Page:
In many places, heat only magnifies the more thorny urban problems, including a shortage of basic services, like electricity and water.

…The science is unequivocally worrying. Across the region, a recent World Bank report concluded, rising temperatures could diminish the living standards of 800 million people.

Worldwide, among the 100 most populous cities where summer highs are expected to reach at least 95 degrees Fahrenheit by 2050, according to estimates by the Urban Climate Change Research Network, 24 are in India.

………Delhi’s heat index, a metric that takes average temperatures and relative humidity into account, has risen sharply — by 0.6 degrees Celsius in summer and 0.55 degrees during monsoons per decade between 1951 and 2010, according to one analysis based on data from 283 weather stations across the country.

Some cities are getting hotter at different times of year. The average March-to-May summertime heat index for Hyderabad had risen by 0.69 degrees per decade between 1951 and 2010. In Kolkata, a delta city in the east, where summers are sticky and hot anyway, the monsoon is becoming particularly harsh: The city’s June-September heat index climbed by 0.26 degrees Celsius per decade.

Joyashree Roy, an economist at Jadavpur University in Kolkata, found that already, most days in the summer are too hot and humid to be doing heavy physical labor without protection, with wet-bulb temperatures far exceeding the thresholds of most international occupational health standards. of most international occupational health standards……… https://www.seattletimes.com/nation-world/in-india-summer-heat-could-soon-be-unbearable-literally/

July 20, 2018 Posted by | climate change, India | 1 Comment

Linear No Threshold the best model for ionising radiation, new research shows

 Implications of recent epidemiologic studies for the linear nonthreshold model and radiation protection https://www.researchgate.net/publication/326387649_Implications_of_recent_epidemiologic_studies_for_the_linear_nonthreshold_model_and_radiation_protection

Article in Journal of Radiological Protection ·
Article in Journal of Radiological Protection · July 2018   Roy ShoreHarold Beck Jr. John D. Boice Lawrence Dauer        DOI: 10.1088/1361-6498/aad348
Abstract
The recently published NCRP Commentary No. 27 evaluated the new information from epidemiologic studies as to their degree of support for applying the linear nonthreshold (LNT) model of carcinogenic effects for radiation protection purposes [1].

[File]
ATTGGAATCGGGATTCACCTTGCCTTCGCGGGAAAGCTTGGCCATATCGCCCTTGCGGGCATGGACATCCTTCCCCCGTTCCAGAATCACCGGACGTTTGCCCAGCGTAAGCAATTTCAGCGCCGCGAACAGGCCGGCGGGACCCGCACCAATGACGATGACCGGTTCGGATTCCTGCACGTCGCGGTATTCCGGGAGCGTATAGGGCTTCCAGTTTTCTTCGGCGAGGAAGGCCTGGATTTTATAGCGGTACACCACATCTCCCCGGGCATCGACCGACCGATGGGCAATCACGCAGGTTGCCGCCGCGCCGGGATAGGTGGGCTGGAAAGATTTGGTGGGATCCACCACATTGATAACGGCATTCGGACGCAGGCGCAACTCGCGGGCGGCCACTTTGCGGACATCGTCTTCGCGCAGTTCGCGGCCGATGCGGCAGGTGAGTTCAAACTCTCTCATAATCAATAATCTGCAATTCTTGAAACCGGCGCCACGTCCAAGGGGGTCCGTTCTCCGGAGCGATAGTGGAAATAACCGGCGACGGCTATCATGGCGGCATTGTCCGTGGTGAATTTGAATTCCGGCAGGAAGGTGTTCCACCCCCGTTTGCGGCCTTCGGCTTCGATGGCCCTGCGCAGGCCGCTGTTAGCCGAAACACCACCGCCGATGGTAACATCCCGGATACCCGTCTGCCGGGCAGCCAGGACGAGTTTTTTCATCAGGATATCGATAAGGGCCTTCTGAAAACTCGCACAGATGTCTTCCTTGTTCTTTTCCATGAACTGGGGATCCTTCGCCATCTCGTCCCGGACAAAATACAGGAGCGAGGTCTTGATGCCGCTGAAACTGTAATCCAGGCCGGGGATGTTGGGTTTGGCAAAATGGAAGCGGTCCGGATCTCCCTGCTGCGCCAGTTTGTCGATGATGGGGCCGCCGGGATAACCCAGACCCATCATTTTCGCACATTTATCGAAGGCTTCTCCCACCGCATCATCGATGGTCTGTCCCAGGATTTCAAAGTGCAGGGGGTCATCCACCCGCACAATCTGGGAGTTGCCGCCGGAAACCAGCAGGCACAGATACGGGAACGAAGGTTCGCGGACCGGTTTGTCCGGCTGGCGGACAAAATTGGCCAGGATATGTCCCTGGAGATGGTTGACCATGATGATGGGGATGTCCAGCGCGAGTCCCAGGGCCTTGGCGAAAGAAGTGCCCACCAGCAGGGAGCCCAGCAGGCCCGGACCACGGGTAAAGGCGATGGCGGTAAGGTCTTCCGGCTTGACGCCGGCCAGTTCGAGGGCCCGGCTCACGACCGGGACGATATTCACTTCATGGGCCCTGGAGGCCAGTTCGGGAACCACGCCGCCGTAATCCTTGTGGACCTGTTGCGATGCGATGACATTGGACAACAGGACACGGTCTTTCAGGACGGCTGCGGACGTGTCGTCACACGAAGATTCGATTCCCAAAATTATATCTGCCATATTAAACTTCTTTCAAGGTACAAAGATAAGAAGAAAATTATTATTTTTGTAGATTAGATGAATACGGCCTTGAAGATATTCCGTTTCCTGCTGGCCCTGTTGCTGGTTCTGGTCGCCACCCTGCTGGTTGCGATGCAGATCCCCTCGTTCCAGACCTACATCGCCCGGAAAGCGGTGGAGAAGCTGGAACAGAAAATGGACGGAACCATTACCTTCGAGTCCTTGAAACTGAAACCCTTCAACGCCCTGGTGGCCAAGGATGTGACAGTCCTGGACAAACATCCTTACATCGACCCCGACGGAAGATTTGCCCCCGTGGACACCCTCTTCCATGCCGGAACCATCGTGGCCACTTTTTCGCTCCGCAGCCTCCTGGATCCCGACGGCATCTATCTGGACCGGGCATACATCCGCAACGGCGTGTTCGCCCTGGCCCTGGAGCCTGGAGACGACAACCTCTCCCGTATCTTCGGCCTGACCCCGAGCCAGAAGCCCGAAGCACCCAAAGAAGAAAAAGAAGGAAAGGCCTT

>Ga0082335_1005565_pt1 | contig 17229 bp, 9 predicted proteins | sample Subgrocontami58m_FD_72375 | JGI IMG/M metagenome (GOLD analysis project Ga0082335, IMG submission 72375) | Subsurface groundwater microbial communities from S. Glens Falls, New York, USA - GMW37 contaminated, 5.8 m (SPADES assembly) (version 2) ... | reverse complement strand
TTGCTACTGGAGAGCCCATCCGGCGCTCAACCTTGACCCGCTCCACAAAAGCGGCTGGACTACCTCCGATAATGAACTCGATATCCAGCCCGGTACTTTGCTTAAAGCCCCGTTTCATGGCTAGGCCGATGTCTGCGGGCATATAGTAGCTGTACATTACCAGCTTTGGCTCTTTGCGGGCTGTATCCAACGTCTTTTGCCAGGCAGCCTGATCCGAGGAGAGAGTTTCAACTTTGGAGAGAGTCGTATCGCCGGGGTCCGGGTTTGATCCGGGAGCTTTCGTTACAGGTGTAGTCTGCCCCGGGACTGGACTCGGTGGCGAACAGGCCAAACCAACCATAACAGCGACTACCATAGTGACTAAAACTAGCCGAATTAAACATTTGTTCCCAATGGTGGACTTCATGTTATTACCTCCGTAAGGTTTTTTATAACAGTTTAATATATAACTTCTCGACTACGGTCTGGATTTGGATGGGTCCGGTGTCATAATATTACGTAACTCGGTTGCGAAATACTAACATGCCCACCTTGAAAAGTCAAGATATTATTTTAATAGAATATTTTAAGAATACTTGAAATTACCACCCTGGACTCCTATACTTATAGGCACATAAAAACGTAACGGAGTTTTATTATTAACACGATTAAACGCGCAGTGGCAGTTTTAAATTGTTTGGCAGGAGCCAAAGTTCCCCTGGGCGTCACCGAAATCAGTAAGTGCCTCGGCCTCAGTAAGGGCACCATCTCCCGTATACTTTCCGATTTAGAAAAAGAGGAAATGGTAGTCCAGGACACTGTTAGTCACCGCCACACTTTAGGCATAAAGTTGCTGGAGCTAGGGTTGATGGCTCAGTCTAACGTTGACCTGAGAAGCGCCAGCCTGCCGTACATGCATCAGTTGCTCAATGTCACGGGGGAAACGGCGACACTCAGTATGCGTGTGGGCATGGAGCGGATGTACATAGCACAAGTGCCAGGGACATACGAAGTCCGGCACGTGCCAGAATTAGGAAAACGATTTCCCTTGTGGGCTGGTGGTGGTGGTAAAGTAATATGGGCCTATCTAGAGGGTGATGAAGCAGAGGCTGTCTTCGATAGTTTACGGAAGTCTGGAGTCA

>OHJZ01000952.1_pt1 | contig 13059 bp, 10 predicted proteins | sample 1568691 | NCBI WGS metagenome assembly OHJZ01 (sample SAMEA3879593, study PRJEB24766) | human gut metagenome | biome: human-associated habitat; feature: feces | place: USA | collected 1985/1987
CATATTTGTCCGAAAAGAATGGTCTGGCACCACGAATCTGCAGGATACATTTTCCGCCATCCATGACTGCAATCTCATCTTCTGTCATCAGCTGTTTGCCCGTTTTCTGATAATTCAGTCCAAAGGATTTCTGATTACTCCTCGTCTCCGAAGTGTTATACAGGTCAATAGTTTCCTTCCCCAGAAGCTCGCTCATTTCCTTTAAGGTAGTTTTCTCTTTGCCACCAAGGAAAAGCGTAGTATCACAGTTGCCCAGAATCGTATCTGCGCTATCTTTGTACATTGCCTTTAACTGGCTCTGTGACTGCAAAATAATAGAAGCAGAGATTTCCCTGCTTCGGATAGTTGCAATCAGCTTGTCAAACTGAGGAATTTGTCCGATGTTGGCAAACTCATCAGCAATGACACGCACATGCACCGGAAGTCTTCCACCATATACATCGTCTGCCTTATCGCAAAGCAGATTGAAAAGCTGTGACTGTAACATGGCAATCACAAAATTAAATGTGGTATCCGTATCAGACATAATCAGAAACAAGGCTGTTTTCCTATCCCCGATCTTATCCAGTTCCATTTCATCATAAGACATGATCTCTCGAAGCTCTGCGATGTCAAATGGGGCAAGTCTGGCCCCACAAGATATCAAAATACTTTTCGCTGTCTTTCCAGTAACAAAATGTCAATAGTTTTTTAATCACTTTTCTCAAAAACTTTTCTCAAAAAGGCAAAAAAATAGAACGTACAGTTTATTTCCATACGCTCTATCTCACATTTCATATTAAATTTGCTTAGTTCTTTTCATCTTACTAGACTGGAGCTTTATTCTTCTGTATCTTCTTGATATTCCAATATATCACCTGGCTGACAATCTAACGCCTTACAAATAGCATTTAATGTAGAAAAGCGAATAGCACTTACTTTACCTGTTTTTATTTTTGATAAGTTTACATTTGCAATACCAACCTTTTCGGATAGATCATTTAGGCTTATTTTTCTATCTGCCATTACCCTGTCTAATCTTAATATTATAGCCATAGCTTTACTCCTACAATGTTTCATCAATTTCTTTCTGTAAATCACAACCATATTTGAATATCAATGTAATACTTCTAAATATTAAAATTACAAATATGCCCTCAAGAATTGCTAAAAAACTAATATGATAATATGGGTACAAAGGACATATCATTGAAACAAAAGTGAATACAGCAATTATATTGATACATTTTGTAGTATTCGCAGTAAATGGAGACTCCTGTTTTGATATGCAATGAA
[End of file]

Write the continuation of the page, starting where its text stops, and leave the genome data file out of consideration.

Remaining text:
The aim was to determine whether recent epidemiologic studies of low-LET radiation, particularly those at low doses and/or low dose rates (LD/LDR), broadly support the LNT model of carcinogenic risk or, on the contrary, demonstrate sufficient evidence that the LNT model is inappropriate for the purposes of radiation protection.
An updated review was needed because a considerable number of reports of radiation epidemiologic studies based on new or updated data have been published since other major reviews were conducted by national and international scientific committees. The Commentary provides a critical review of the LD/LDR studies that are most directly applicable to current occupational, environmental and medical radiation exposure circumstances.
This Memorandum summarizes several of the more important LD/LDR studies that incorporate radiation dose responses for solid cancer and leukaemia that were reviewed in Commentary No. 27. In addition, an overview is provided of radiation studies of breast and thyroid cancers, and cancer after childhood exposures. Non-cancers are briefly touched upon such as ischemic heart disease, cataracts, and heritable genetic effects.
To assess the applicability and utility of the LNT model for radiation protection, the Commentary evaluated 29 epidemiologic studies or groups of studies, primarily of total solid cancer, in terms of strengths and weaknesses in their epidemiologic methods, dosimetry approaches, and statistical modeling, and the degree to which they supported a LNT model for continued use in radiation protection. Recommendations for how to make epidemiologic radiation studies more informative are outlined. The NCRP Committee recognizes that the risks from LD/LDR are small and uncertain.